After 50 Years, Low-Income Students Are Still Being Left Behind-When Will Enough Be Enough?
As part of the War on Poverty, President Lyndon B. Johnson’s administration pushed for comprehensive education legislation that became known as the Elementary and Secondary Education Act. When signing the bill into law in 1965, Johnson stated, “By passing this bill, we bridge the gap between helplessness and hope for more than five million educationally deprived children.”
But has education policy in the last 50 years closed that gap? Not even close. Back in the 1970s, students from poor households were as much as three to four years of schooling behind their wealthier peers. Fast forward to 2015, and that gap has virtually stayed the same despite pouring billions of dollars into the education system. Isn’t it time for a new approach—shouldn’t we start giving parents the power to control education dollars?
According to a recent study, there has been a persistent gap in academic achievement between low-income and high-income students for decades. What’s more, student performance overall hasn’t gotten better; any gains seen in earlier grades dissipate by the age of 17 when students are preparing to go to college or enter the workforce
This is despite numerous local, state, and national efforts to provide quality education for low-income kids. In the last 50 years, we have provided services to students with disabilities, evened out school funding between rich and poor districts, instituted a number of accountability systems (Missouri’s accountability system is in its sixth iteration since 1991), and increased funding overall. In fact, the report notes, “Overall school funding increased dramatically on a per-student basis, quadrupling in real dollars between 1960 and 2015.”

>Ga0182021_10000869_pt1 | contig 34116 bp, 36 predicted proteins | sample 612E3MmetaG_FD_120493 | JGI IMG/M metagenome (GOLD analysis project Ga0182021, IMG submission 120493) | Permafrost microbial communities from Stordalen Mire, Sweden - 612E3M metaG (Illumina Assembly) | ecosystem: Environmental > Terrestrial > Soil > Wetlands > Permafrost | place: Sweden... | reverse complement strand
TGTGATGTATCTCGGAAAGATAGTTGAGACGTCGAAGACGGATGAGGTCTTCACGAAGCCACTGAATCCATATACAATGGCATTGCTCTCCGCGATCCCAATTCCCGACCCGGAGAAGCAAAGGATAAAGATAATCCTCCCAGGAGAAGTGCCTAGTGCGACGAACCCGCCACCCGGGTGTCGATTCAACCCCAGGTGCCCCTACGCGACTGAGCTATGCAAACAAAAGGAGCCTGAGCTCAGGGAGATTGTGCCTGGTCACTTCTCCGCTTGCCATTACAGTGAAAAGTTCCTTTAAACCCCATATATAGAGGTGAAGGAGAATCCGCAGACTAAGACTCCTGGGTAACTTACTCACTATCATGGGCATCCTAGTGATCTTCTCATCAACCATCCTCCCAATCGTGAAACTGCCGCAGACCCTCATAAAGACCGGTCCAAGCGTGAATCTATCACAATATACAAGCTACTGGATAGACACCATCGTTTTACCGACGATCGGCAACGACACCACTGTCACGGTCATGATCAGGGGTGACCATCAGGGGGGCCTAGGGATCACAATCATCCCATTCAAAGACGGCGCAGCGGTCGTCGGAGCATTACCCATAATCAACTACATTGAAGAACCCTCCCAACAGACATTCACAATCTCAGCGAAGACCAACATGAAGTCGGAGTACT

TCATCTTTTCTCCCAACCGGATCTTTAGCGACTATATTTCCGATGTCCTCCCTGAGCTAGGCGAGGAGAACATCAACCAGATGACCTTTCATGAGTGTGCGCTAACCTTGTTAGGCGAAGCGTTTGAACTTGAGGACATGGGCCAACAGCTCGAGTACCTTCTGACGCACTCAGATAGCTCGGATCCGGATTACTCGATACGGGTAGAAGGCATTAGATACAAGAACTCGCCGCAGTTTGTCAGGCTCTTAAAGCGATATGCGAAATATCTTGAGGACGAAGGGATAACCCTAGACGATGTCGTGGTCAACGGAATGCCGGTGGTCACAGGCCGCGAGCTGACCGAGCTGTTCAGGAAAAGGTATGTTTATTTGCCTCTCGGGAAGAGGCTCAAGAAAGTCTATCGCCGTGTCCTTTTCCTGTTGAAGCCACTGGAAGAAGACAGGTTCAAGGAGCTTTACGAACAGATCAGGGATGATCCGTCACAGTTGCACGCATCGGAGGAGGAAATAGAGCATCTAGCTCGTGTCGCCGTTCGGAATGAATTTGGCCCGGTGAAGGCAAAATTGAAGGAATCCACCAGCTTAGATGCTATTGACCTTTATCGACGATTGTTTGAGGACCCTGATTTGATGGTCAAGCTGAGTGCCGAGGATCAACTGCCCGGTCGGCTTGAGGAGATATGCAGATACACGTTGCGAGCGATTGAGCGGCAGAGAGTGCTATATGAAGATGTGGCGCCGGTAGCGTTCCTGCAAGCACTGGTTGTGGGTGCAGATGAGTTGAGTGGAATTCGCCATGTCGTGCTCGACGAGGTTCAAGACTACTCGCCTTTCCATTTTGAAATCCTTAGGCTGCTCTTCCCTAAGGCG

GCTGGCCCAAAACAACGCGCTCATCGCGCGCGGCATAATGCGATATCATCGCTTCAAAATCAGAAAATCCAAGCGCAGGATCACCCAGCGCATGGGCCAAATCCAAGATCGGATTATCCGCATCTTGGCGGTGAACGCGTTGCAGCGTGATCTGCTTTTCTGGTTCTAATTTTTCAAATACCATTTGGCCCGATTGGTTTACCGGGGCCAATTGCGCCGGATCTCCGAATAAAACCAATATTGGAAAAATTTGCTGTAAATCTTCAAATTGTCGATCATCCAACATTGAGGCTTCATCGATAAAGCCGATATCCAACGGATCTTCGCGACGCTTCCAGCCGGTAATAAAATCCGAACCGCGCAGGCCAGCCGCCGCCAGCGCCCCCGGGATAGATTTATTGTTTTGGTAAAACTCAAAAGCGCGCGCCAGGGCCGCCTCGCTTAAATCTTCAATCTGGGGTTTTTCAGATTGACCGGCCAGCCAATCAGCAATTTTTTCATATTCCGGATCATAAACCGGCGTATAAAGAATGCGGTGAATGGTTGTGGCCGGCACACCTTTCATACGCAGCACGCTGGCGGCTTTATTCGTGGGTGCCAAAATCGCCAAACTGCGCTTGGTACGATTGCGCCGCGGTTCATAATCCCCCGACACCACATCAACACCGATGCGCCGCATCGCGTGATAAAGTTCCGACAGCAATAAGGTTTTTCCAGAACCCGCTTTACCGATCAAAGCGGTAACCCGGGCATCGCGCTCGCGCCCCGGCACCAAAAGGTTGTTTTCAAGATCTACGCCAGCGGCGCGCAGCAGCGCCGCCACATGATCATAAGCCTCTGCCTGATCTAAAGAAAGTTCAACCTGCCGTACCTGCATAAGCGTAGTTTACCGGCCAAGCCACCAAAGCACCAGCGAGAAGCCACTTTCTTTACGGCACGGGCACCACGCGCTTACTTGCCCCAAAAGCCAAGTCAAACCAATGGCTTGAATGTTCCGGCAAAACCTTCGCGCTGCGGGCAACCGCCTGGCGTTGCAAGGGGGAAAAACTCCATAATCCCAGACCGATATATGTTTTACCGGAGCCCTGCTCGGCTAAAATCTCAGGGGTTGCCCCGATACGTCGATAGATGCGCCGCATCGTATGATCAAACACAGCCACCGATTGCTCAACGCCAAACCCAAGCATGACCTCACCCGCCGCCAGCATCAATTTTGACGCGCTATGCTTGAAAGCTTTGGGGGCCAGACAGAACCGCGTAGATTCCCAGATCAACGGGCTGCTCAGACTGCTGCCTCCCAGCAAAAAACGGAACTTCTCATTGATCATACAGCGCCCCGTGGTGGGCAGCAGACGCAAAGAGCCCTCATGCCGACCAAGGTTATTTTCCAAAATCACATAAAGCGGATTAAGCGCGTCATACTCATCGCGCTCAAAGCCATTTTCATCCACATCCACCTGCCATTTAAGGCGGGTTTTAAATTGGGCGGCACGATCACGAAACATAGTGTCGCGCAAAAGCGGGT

To show just how bad the achievement gap between high- and low-income students is in Missouri, check out the data from the National Assessment of Educational Progress (NAEP). Beginning with 2005, the data points represent the percentage of 8th grade students in Missouri who were at or above grade level in math and reading, separated by eligibility for the National School Lunch Program (which is for families with incomes below 185 percent of the federal poverty line).
For low-income 8th-graders, only 16 percent were proficient or advanced in math in 2017. The number for reading is hardly better, with only 22 percent of students considered proficient or advanced. Compare that to students who were not eligible for the National School Lunch Program: 42 percent of these kids were at least proficient in math and 47 percent were proficient or advanced in reading. And the gap in both subjects has gotten larger since 2005.
What are the consequences of this failure? As I discuss in my two recent essays, “Intergenerational Poverty in Missouri” and “Creating Pathways for Self-Sufficiency,” quality education and the ability to move up the economic ladder are closely linked. How can Missouri expect to break cycles of poverty if it can’t even educate low-income students well?
Meanwhile, charter schools and private school choice programs are providing opportunities unmatched by many traditional public schools. Graduates from IDEA Public Schools, a charter school network founded in the impoverished Rio Grande Valley in Texas, have a 100 percent college acceptance rate and half of the class of 2012 acquired a bachelor’s degree within six years after enrolling in college. In Florida, tax-credit scholarship recipients have higher college-going and degree completion rates, and charter school students score higher on tests than students in traditional public school students.
So where do we go from here? Should we be satisfied with reforms that just tinker around the edges of our education system and increase spending indefinitely for programs that are failing? Or should we allow more competition and innovation through choice that will make schools more responsive to families of all economic backgrounds? Based on the failure of the education bureaucracy to close the gap in the last 50 years, it seems Missouri’s best option is to start trusting parents.